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Return to the farm after P.7, my father said

By Vision Reporter

Added 11th March 2009 03:00 AM

What would you do if your father said “After you have completed Primary Seven, come back home to the farm?” You would probably imagine he has gone insane. Many families value education as the key to prosperity.

What would you do if your father said “After you have completed Primary Seven, come back home to the farm?” You would probably imagine he has gone insane. Many families value education as the key to prosperity.

Everyday till the end of this month, The New Vision will run a series of stories on wealth creation role models from all over the country for Ugandans who would like to learn from them to generate wealth from our natural resources.

By Frederick Womakuyu

What would you do if your father said “After you have completed Primary Seven, come back home to the farm?” You would probably imagine he has gone insane. Many families value education as the key to prosperity.

Like the Prophet Ezekiel, a name meaning god will strengthen, Ezekiel Eituno followed his father’s wish and went back to farm after his Primary education. Today, he is earning a fortune but is still skeptical that he would have achieved more had he pursued a higher level of formal education.
Eituno, 45, is a prominent farmer in Dokolo Gwere village in Soroti district. He has citrus fruit, fish, goats and poultry. He has built a house and has sent his children to schools that have a reputation of excellence.

“My father was a perfectionist. He demanded that I wake up early in the morning, wash my face, go to school to learn how to read and write and later join him on the farm,” Eituno says.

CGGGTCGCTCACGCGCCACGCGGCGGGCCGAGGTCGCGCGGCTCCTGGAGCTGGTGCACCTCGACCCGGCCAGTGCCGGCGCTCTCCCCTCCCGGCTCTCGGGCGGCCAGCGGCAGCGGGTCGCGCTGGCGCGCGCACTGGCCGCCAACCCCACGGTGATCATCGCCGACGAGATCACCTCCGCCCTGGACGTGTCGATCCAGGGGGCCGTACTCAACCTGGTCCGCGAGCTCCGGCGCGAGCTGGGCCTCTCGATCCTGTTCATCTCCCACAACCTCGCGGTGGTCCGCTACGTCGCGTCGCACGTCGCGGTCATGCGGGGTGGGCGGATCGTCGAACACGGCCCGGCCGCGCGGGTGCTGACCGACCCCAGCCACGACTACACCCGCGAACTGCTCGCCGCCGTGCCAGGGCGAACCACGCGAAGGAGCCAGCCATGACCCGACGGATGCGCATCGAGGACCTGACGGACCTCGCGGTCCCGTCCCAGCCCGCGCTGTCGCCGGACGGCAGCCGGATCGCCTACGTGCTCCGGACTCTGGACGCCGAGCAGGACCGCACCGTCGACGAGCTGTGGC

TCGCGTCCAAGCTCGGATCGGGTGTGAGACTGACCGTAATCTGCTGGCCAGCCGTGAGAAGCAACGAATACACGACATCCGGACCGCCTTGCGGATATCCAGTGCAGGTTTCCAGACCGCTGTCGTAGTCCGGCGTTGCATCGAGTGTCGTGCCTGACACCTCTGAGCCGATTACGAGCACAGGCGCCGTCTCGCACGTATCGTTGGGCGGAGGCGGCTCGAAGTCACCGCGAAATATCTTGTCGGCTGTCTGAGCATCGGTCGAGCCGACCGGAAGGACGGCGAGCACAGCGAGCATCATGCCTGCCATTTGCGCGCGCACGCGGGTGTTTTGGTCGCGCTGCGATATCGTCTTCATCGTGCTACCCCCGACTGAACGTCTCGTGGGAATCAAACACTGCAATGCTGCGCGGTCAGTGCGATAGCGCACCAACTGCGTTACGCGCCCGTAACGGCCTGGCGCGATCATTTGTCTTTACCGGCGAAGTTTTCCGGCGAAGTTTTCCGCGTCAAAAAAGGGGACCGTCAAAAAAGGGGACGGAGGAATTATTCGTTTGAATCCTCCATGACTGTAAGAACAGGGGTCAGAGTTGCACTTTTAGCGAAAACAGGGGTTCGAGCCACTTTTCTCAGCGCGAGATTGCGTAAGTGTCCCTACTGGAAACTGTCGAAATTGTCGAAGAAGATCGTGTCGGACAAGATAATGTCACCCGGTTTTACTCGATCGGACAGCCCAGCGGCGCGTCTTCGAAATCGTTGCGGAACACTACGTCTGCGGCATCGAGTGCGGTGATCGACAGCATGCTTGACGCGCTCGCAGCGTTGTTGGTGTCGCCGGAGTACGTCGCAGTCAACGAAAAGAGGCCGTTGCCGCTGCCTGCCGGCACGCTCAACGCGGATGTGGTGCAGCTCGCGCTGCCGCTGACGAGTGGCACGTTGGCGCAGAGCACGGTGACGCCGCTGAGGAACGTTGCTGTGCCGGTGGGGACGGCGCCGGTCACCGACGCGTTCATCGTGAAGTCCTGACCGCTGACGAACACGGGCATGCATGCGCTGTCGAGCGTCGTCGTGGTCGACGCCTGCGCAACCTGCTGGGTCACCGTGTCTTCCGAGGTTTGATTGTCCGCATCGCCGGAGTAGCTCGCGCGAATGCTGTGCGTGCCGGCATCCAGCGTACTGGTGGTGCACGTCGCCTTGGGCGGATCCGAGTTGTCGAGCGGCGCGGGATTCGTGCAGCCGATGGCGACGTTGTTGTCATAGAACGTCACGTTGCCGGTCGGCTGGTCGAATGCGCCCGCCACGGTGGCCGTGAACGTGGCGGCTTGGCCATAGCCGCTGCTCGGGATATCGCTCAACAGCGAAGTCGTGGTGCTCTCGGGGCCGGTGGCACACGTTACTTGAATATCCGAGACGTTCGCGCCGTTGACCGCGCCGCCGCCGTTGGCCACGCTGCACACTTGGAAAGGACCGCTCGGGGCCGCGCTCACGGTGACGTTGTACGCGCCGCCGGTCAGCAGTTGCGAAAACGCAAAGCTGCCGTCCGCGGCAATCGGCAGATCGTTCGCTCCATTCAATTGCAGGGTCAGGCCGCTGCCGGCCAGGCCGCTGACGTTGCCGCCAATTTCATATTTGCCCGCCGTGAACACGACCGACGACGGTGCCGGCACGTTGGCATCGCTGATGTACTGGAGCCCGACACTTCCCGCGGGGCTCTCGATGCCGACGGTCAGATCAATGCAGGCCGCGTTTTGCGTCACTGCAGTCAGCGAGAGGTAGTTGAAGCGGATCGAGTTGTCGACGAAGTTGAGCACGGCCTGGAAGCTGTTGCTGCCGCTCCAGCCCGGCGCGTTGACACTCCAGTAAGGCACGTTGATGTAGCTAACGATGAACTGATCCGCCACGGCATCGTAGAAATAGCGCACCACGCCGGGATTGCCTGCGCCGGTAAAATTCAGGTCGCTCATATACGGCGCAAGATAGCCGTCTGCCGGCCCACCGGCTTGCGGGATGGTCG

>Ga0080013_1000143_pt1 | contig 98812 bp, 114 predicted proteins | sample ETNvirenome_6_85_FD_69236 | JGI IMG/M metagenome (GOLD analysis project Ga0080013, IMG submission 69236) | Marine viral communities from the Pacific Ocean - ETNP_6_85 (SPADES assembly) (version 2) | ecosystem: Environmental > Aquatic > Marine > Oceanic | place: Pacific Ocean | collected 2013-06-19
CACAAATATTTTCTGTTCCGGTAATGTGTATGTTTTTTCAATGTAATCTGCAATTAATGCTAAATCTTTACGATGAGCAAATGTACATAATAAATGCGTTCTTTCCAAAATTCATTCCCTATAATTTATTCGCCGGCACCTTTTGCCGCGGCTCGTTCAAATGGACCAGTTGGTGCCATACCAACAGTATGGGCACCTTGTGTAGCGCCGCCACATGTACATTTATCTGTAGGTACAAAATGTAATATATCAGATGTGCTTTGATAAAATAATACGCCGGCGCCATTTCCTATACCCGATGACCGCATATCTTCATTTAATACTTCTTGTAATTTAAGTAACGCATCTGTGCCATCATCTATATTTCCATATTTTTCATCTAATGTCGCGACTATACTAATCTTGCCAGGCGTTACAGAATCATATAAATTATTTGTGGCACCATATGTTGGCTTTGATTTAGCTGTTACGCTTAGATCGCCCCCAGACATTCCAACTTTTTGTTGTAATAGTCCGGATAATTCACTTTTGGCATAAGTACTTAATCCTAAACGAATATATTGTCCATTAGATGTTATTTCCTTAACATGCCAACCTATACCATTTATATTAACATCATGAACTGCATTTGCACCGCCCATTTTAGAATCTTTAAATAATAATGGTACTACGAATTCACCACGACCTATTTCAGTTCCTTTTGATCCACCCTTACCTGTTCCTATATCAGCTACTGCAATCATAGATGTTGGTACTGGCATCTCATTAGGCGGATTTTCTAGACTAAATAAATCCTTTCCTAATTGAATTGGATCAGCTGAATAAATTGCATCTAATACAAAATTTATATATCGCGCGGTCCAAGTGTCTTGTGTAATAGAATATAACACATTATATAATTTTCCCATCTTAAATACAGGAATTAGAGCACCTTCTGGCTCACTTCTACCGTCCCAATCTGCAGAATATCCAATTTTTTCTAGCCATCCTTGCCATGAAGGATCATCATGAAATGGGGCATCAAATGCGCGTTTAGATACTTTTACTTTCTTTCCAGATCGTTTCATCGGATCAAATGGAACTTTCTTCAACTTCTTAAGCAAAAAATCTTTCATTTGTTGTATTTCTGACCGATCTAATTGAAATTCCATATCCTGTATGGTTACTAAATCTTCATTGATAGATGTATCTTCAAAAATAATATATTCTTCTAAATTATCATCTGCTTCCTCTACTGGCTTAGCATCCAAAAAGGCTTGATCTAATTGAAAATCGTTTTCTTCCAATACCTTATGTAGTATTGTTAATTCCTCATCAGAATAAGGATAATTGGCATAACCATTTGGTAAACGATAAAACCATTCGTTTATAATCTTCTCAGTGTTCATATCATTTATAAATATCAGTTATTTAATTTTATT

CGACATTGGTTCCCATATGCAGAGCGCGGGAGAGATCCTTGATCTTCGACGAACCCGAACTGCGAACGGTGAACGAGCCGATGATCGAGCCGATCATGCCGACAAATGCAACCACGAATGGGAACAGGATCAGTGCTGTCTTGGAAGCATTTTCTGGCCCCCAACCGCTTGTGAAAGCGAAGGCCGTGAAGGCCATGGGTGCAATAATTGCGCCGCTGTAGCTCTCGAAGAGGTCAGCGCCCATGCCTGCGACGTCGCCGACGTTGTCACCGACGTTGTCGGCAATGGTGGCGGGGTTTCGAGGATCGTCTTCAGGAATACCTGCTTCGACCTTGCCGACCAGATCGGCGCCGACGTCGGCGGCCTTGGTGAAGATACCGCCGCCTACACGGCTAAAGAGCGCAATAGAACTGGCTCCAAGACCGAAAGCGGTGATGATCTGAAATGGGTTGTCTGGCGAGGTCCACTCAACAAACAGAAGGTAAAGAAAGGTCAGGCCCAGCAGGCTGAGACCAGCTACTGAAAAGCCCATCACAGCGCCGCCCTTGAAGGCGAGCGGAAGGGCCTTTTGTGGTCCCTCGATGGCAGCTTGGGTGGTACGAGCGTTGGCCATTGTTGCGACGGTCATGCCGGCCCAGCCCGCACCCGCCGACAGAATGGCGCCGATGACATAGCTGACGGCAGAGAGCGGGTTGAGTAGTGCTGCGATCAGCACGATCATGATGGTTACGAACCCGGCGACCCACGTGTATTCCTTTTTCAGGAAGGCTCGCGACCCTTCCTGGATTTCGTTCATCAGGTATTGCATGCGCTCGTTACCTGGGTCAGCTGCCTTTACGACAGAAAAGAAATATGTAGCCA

In 1979, he followed suit. They cultivated rice, cassava, yams and reared cows and goats. “I worked for food and clothing. We owned 100 head of cattle and by village standards, we were rich.”

However, in 1987 when the Uganda Peoples Army, based in Teso, went to war with the Government, the Karimojong cattle rustlers seized the opportunity and raided the entire family herd.

“Many farmers in Teso lost their wealth to this war. We were reduced to beggars and had nothing to eat. We run for refugee to Soroti town where we lived through poverty, hunger and disease,” Eituno recalls.

After three years in the Internally Displaced Camps, his family, against all odds, decided to go back home. “Returning home was like going into a bush. The huts and crops had been destroyed and we survived on the mangoes that had thrived on the abandoned land.”
By 1991, he had started growing paddy rice. With a meagre sh20,000, he acquired rice seeds and tilled five acres of land.

“I grew rice and got about sh100,000 after selling the harvest. This went on for 10 years and in 2001, National Agricultural Advisory Services (NAADS) came to Dokolo and we responded positively,”

NAADS offered advice and training in a variety of modern farming techniques for different crops. Under a 35-member group called the Dokolo Gwere Farmers Initiative (DGFI), they were taught how to manage a farm enterprise.

“Later that year, we opted for sunflower and maize. However, the output could not sustain us throughout the year,” Eituno says.

In 2002, NAADS re-trained the group after they decided to grow citrus fruit. “We were motivated by the fact that the fruit can be harvested three times a year,” said Peter Otim, a member of DGFI. “We were taught how to establish nursery beds, budding and transferring seedlings for planting,” he adds.

Armed with this knowledge, Eituno started his citrus project. “I established a nursery bed and later transferred about 300 seedlings to the garden. For three years, I prunned, sprayed and weeded the crop,” he says.

In 2005, he got his first harvest. “Out of the 300 trees planted on a three-acre piece of land, I picked five bags of orange fruit. I sold each bag at a minimum price of sh30,000.” By 2006, the yield had increased to 70 bags and to 100 bags by 2007. “I earned sh2.4m in 2006 and sh3m in 2007 by selling to markets in Busia, Malaba, Kampala and Soroti.”

Last year, he harvested 200 bags of fruit and sold each at sh40,000. This earned him sh8m, enabling him to construct a permanent house, take his children to school and develop new projects.

He selected poultry keeping and once again, NAADS came to the rescue. “They taught us how to feed, vaccinate, shelter and breed chicken. They gave us a pure broiler cock and gave me 200 one-day old chicks.” He got about five trays of eggs per day and sold each sh5,000. “When the hens became off-layers, I sold each at sh5,000.”